How can a retail investor borrow yen?

An interesting comment just appeared on an old blog of mine:

Can you explain, how can a individual investor borrow yen to buy CAD$?

It’s a good question. The fact is that there is a huge universe of investment opportunities which are simply not available to individual investors, and the situation is getting worse. The financial markets love coming up with interesting and innovative new structures for investors to buy, often based on credit default swaps or mortality indices or something equally obscure — and while hedge funds pile in, individual investors are left out in the cold, stuck with crappy old equities. It’s weird — there’s pretty much no riskier investment than buying an individual stock, but retail investors can do that pretty easily, and can even, with a bit more difficulty, buy options on individual stocks. But if they want a much lower-risk investment like an AAA-rated tranche of a CDO, fuhgeddaboudit.

The carry trade is a bit like that: while borrowing yen is a no-brainer for a hedge fund, it’s much harder for an individual. And even if your local bank was willing to lend you yen, I’m sure they’d do so only at a ridiculously high interest rate.

Even if you had a bank willing to do some kind of JPY-CAD swap for you, I still can’t see how an individual can really do this trade with nothing but a bunch of margin. The long side is easy, of course — just go along to Everbank and open a foreign-currency account. But the short side is much harder. You’d think with all the crazy mortgages on offer in the US, someone would have had the bright idea of offering mortgages in yen. But so far, to my knowledge, that hasn’t happened.

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12 Responses to How can a retail investor borrow yen?

  1. wcw says:

    Answer: open a commodities account, deposit a few thousand dollars in margin and sell Yen futures. Mini-size contracts represent Y6.25m, or a little north of $50k. Go ahead and buy CAD from Everbank if you prefer that, or better yet, just buy a CAD future (CAD100k-sized).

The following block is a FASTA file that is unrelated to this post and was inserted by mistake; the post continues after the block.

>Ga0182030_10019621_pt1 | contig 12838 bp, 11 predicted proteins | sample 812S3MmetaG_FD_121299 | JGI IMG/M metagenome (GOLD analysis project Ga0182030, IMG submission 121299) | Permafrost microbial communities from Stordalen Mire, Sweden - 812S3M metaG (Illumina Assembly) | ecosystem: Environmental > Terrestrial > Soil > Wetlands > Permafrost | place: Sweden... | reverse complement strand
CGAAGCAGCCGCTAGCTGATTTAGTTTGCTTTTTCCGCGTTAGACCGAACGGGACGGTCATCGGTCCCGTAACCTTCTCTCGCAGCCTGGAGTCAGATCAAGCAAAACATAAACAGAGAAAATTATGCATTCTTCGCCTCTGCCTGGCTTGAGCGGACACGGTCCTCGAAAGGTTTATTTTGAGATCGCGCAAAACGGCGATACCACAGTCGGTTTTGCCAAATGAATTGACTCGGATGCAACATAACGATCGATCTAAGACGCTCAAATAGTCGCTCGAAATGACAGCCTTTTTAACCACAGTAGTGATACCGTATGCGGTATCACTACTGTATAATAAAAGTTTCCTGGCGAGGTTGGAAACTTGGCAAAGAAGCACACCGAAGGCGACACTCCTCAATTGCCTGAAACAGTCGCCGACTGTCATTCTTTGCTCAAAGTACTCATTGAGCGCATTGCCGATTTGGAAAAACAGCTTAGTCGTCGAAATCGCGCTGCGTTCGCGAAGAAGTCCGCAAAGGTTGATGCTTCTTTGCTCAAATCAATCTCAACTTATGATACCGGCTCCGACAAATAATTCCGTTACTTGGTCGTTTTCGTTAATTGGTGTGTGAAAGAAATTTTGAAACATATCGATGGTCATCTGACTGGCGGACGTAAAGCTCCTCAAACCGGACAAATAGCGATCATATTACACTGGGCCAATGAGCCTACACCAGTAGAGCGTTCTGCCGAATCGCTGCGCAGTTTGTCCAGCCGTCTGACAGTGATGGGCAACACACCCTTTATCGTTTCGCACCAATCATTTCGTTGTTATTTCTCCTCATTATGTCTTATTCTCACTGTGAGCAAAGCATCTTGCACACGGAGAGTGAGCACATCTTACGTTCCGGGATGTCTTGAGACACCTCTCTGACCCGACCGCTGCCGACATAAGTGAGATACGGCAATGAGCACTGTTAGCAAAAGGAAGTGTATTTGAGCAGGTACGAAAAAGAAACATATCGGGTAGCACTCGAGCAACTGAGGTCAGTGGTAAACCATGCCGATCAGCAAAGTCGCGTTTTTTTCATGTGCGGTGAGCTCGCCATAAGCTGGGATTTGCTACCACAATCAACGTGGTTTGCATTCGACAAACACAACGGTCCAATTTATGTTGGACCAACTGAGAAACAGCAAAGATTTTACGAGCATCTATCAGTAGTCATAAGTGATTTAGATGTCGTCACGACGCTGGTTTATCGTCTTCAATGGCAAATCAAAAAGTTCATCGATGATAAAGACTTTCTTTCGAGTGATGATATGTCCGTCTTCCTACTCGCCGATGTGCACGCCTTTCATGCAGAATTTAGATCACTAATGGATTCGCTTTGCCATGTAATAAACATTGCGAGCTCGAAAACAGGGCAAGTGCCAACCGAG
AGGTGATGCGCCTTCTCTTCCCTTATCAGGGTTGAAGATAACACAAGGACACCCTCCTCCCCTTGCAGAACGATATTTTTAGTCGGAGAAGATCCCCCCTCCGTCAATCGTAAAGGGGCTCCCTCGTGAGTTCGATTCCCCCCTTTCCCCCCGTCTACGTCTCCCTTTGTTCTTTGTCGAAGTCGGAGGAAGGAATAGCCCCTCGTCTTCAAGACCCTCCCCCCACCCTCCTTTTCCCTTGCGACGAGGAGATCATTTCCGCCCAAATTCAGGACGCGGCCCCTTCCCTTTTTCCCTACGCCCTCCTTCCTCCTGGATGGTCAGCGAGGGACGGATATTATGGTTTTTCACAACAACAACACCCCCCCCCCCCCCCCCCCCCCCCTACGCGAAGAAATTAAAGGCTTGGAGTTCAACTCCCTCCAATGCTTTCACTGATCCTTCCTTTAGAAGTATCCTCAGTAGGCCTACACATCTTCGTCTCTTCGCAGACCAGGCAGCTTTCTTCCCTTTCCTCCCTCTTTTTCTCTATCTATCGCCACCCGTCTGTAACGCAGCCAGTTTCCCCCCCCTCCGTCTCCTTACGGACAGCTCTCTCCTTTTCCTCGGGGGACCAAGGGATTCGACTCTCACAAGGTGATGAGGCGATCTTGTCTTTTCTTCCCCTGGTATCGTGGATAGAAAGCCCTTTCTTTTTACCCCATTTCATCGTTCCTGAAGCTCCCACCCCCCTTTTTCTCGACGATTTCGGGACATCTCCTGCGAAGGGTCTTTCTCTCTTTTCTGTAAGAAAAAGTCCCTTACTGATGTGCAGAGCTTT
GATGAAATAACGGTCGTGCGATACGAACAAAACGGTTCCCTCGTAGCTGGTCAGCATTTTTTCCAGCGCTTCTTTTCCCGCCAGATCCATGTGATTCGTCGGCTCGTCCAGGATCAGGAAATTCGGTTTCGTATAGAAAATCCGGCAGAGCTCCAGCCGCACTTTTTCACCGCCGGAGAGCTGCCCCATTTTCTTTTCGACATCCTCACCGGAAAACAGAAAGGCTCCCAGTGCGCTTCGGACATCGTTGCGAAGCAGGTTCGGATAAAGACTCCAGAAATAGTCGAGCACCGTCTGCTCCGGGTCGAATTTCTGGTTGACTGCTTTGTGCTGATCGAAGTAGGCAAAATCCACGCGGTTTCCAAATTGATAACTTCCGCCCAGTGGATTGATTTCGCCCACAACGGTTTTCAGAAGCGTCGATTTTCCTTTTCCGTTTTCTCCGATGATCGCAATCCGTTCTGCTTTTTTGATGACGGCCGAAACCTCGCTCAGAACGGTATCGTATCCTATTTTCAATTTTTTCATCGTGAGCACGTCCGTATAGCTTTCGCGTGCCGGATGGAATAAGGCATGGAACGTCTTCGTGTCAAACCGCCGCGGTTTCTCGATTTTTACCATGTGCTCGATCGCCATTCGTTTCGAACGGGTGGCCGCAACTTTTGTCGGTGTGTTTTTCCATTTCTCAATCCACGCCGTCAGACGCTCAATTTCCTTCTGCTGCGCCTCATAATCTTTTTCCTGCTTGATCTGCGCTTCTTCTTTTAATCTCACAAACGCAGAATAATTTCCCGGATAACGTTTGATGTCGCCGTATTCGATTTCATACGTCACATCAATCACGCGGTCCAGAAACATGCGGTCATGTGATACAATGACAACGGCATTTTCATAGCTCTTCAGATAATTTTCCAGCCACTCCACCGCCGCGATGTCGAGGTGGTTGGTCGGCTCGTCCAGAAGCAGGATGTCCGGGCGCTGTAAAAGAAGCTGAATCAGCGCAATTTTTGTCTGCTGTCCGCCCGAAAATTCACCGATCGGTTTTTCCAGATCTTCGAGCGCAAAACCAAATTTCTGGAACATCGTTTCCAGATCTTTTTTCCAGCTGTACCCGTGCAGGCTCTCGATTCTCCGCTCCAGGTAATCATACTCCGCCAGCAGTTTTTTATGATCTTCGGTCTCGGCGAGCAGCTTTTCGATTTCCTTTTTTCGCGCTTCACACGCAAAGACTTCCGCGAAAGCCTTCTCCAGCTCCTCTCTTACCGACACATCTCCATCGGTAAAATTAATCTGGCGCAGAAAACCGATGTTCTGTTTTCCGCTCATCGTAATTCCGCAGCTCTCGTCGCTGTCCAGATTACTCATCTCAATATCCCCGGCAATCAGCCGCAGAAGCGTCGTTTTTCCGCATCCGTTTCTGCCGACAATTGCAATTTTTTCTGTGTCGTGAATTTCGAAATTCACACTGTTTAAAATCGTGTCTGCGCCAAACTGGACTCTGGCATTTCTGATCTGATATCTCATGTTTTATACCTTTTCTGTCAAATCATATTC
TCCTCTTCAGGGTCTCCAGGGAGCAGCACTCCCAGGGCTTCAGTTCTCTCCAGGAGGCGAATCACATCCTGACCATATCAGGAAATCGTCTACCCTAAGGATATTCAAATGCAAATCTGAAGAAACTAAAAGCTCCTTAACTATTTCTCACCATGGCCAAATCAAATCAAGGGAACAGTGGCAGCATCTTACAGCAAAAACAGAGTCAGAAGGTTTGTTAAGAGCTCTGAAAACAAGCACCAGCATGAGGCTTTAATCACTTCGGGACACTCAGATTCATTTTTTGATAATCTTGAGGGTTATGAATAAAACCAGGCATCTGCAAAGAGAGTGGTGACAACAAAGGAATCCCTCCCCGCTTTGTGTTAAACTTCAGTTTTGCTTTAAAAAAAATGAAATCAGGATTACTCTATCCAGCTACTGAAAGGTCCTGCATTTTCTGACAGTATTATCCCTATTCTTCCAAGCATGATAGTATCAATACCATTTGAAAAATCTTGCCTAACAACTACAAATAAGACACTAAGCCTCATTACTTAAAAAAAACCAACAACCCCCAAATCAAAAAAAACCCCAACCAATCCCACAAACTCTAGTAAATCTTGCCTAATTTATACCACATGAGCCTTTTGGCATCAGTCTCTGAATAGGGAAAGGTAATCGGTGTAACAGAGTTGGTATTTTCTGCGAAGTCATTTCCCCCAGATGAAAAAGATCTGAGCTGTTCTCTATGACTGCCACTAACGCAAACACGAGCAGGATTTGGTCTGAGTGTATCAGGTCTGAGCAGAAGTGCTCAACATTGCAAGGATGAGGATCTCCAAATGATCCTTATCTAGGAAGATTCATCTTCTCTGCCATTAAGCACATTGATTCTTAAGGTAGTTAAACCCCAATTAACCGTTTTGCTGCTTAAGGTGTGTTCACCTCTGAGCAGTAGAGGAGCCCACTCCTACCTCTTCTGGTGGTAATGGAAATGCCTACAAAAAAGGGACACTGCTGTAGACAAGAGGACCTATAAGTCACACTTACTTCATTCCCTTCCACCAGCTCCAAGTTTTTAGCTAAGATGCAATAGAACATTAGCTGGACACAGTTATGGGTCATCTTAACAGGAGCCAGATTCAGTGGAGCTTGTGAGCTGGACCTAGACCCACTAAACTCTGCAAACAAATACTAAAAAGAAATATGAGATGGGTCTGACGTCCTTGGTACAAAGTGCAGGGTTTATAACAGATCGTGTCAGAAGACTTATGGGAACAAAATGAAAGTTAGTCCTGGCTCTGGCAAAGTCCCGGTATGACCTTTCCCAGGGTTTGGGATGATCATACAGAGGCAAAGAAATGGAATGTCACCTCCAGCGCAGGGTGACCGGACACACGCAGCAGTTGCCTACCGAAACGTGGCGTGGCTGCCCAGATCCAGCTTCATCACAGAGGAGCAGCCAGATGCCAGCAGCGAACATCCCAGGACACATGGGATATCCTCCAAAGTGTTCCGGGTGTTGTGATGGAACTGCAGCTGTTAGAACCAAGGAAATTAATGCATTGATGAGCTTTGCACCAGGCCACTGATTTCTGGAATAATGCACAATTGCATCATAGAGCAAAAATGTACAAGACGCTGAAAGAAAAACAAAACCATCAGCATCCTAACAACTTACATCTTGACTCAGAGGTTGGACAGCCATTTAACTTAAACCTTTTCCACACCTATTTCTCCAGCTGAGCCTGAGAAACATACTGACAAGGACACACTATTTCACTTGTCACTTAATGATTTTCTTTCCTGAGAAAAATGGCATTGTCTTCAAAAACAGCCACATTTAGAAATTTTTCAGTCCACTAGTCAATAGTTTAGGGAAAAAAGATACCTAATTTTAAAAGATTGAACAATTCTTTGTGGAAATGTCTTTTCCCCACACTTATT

Now, CDO tranches, those the little guy really can’t get, but currency trades are cheap and easy.

  2. Caravaggio says:

    “there’s pretty much no riskier investment than buying an individual stock..” – there is always the fx market, with some outfits offering up to 400:1 leverage. Combined with low spreads and decent interest payments on currencies, I would say the FX market is a superbly efficient way to get in on the carry trade. Firms like Oanda (one of the more reputable players) pay interest by the second, with spreads and interest rate spreads likely to be close to what the hedge funds are paying/receiving. This makes yen/swiss franc carry trades perfectly feasible for the retail investor, if they are that way inclined.

  3. dWj says:

    There’s also FXC, a Canadian-dollar linked ETF — I assume it holds safe, short-term Canadian-dollar denominated paper. And you can short FXY, presumably. That gets you pretty close.

  4. alvin says:

    IF you like to do carry trade you can use the futures/forwards market.

    Easy Forex offer spot and forward trading..

    Buy CAD/JPY forward…since CAD has higher interest rate than JPY. CAD/JPY sells at a discount in the forwards market (relative to the spot). YOu can apply low leverage if you want to reduce the risk involve in fx trading.



    net effect: interest rate gain on USD/JPY forward contract reduces the interest rate on USD loan. Its like borrowing JPy but slightly complicated. risk remains if value of JPY rise.


    Carry trade


    if the value of the yen rise relative to the dollar.

  5. David says:

    But how does a hedge fund borrow in yen? Do they get direct loans from Japanese banks (or other banks for that matter, which can lend in JPY)?

  6. Dana says:

    Hedge funds in general borrow yen directly from their Prime Broker. An example of a prime broker is Morgan Stanley, Goldman Sachs and UBS. The prime broker borrows yen from Japanese banks and lend that yen to hedge funds. Quite often US dollar denominated hedge funds that invest in Japanese securities never actually forex their assets under management into Japanese yen. What they do is keep the $US on deposit with thier prime broker earning LIBOR interest rates which is around 4.5% and borrow yen for all their transaction needs. The cost of borrowing the yen is in general half the interest they are receiving on their $US deposit.

  7. Shane says:

    Ilive in australia looking to borrow the yen to buy property there.Intrest rates here are 2.5% for the yen.How can i borrow from Japan to get a better rate.

  8. johnhard says:

    This site is good and helpful


  9. johnhard says:

    This site is good and helpful


  10. Jud says:

    I’m a retail investor in London, UK. I want to borrow Yen at the current low rates to invest in the currency markets. How can I access such a loan?

  11. colon cancer says:

    I never knew this. This is very informative and very interesting to know.

  12. trihrd says:

    i would like to borrow yen , change to 1 million new zealand dollars to buy 52 % of public company and recapitalise it and look for aquisitions for profit

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